In the 21st century, women continue to excel in the same fields that men do. In this new world of more opportunities for women, it shows the world how all this time, we have not been paying much attention to what women can do and how much they are capable of. However, there are some women CEOs who have paved the way for the female bosses of the future.
In their businesses, philanthropy, and politics, many female business leaders make waves. The five influential women managers in this article, and many others, crack barriers to help the growth of successful companies and open up the path for other women.
This move towards greater gender equality is important as the gap remains among men and women in positions of power. For example, more women today succeeded in increasing corporate ranks, but only a handful of the world’s most prominent companies currently hold the leadership of women CEOs.
1. Ursula Burns, Chairwoman Of VEON, Former CEO Of Xerox
Ursula Burns was named VEON’s president in 2017. Prior to that, she was Xerox’s CEO, turning the company into a corporation that is no longer solely recognized for paper copies. She is also now a board member of Uber. She is the very first African woman to lead a business in the Fortune 500.
Burns excelled in math and graduated in mechanical engineering with her bachelor’s and master’s degrees. As an engineering student, she entered Xerox in the company’s minority degree program.
She grew up in New York in a low-income household community. Her mother and her two siblings educated her and took many jobs by themselves so that Burns could go to a private secondary school. She is a founding member of Change the Equation, the STEM education non-profit initiative. From 2010 to 2016, she also served on the Export Board of President Obama.
2. Mary Barra, CEO Of Global Motors
Since 18 years of age, Mary Barra, employed at General Motors, has paved a special path up the hill. She holds a number of administrative, technical and executive positions within GM, including Executive VP of Global Product Growth, Global Purchasing, and Supply Chain after completing her MD at Stanford University. In addition to her roles as CEO, Barra is President of the Governing Board of GM and a Disney Board member. In 2014, Barra became the first woman CEO of a leading automaker to show that hard work and loyalty can be rewarded with dividends.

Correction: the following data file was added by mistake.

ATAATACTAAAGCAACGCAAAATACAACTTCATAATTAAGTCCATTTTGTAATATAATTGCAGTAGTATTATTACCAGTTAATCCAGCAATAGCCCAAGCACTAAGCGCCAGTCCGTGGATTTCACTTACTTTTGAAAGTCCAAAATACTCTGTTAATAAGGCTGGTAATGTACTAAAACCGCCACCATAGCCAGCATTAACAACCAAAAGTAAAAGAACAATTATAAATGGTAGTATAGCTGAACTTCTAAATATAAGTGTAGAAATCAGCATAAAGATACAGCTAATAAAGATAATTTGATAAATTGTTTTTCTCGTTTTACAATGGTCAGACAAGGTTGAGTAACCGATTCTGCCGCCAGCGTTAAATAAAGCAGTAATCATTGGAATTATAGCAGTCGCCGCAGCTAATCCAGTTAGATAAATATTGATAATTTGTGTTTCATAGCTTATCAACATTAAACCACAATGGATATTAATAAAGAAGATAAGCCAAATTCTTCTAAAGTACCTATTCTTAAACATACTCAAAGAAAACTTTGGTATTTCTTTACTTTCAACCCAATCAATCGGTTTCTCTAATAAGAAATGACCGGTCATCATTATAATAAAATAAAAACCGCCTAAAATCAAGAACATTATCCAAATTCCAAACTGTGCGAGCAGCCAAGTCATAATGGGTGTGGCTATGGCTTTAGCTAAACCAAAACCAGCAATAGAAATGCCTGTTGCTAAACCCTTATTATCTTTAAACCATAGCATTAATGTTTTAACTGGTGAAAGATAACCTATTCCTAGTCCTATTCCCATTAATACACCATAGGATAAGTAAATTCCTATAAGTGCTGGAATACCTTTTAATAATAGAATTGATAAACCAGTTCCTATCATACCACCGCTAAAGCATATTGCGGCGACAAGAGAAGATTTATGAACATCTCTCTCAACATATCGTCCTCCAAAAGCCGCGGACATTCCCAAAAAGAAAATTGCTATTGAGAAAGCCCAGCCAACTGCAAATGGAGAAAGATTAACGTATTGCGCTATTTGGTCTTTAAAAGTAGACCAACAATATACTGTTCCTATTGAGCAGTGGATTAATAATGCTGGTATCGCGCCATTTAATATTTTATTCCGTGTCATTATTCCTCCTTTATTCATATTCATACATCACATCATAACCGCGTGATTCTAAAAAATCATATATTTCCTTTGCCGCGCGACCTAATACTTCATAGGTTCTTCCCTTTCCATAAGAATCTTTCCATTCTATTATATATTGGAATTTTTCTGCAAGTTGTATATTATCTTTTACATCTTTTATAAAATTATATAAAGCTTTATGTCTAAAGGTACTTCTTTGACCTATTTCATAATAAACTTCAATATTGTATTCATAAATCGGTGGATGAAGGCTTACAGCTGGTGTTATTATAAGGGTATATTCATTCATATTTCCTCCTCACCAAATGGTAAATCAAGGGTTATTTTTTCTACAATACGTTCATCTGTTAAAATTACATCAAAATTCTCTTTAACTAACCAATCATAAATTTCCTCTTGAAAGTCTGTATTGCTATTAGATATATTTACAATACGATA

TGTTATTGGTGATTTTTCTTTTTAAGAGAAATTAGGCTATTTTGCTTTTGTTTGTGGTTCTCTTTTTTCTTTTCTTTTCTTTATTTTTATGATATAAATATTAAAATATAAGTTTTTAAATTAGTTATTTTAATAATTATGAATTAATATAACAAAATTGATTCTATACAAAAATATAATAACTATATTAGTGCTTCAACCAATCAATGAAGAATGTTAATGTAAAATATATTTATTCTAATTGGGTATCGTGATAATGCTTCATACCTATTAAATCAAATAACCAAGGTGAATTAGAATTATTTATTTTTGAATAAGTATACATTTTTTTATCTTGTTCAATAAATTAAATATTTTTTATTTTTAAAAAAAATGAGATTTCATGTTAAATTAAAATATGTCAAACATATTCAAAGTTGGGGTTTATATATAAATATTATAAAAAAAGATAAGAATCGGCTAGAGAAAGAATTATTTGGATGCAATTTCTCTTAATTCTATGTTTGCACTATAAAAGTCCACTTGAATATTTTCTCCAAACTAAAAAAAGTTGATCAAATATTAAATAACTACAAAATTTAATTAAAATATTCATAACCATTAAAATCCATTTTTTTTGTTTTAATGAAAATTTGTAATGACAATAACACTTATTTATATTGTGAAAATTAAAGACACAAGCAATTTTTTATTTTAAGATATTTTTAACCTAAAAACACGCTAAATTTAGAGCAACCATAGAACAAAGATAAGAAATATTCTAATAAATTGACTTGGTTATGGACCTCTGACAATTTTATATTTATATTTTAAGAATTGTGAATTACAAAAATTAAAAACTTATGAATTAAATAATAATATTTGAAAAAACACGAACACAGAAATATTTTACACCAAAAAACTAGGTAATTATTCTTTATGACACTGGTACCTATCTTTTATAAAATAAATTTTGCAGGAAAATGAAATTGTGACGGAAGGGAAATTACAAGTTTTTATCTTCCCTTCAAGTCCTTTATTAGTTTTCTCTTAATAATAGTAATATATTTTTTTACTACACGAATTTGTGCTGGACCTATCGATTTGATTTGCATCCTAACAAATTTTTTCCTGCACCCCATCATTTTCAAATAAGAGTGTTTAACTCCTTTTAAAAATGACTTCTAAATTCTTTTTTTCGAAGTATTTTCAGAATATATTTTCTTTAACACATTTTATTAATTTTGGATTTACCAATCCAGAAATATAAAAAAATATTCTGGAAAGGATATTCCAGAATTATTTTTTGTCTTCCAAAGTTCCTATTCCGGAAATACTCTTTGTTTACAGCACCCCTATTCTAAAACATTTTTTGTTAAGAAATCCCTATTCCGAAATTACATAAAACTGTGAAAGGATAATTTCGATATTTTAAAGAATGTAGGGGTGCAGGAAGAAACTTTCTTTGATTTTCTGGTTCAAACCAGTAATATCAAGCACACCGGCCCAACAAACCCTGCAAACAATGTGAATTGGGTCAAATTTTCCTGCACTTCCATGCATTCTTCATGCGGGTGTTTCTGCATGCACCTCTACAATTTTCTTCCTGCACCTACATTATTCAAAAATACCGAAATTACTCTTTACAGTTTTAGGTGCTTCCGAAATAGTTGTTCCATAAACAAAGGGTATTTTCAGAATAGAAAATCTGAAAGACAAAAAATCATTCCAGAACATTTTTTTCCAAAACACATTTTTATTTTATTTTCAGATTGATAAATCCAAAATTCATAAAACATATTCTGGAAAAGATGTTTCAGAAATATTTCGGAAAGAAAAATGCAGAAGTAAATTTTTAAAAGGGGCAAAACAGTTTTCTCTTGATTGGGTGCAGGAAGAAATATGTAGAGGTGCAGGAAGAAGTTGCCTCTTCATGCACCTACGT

3. Susan Wojcicki, CEO Of YouTube
This is another of the great women CEOs of our time. In 1999, the 16th employee of Google was Susan Wojcicki. Wojcicki has since become Google’s Senior VP of ads and business and has been the leading visionary of shrewd business attractions. She proposed an investment when she heard of YouTube, an online video streaming site vying for Google’s video services. In 2006. she arranged the purchase of $1.65 billion.
Wojcicki has increased the value of the website to an estimated $90 billion since her appointment as CEO of YouTube in 2014. She made it a priority to scour the internet for news, bots, and gaming policy.
4. Ginni Rometty, Chair, President, And CEO Of IBM
As a network engineer, Ginni Rometty joined IBM in 1981 and proceeded to grow to management roles in global marketing, sales, and strategy. She has been widely known for her leadership abilities since her appointments in 2012 as President and CEO of the company. She has been mentioned by TIME as one of the Tech’s 20 most valuable people and Fortune’s 50 most influential female entrepreneurs.
For her part, Rometty has certainly placed herself as a model for the aspiring women CEOs in the world, who have leadership positions in business and technology. “Women need role models, but there is only one small minority that operates large companies like IBM’s first woman CEO,” she said.
5. Irene Rosenfeld, CEO Of Kraft Foods
Irene has been the leading voice in the industry for decades as CEO of the world’s second-largest food company. Until she was appointed CEO of Kraft Foods in 2006, she was also the CEO of Frito-Lay, where she worked to promote healthier food choices.
The organization has revitalized itself slowly under her leadership. Kraft first replaced AIG on the corporate Dow Jones, and in 2009 the firm paid more than 10 billion pounds for the long-established British brand Cadbury. In 2008, Irene ranked sixth on the “50 women to be followed” list of Wall Street Journal.
These women serve as proof that women can do what men do in this society, and they can sometimes do it better. These women serve as role models for generations of girls and powerful women to come. Click here to know more about becoming a CEO.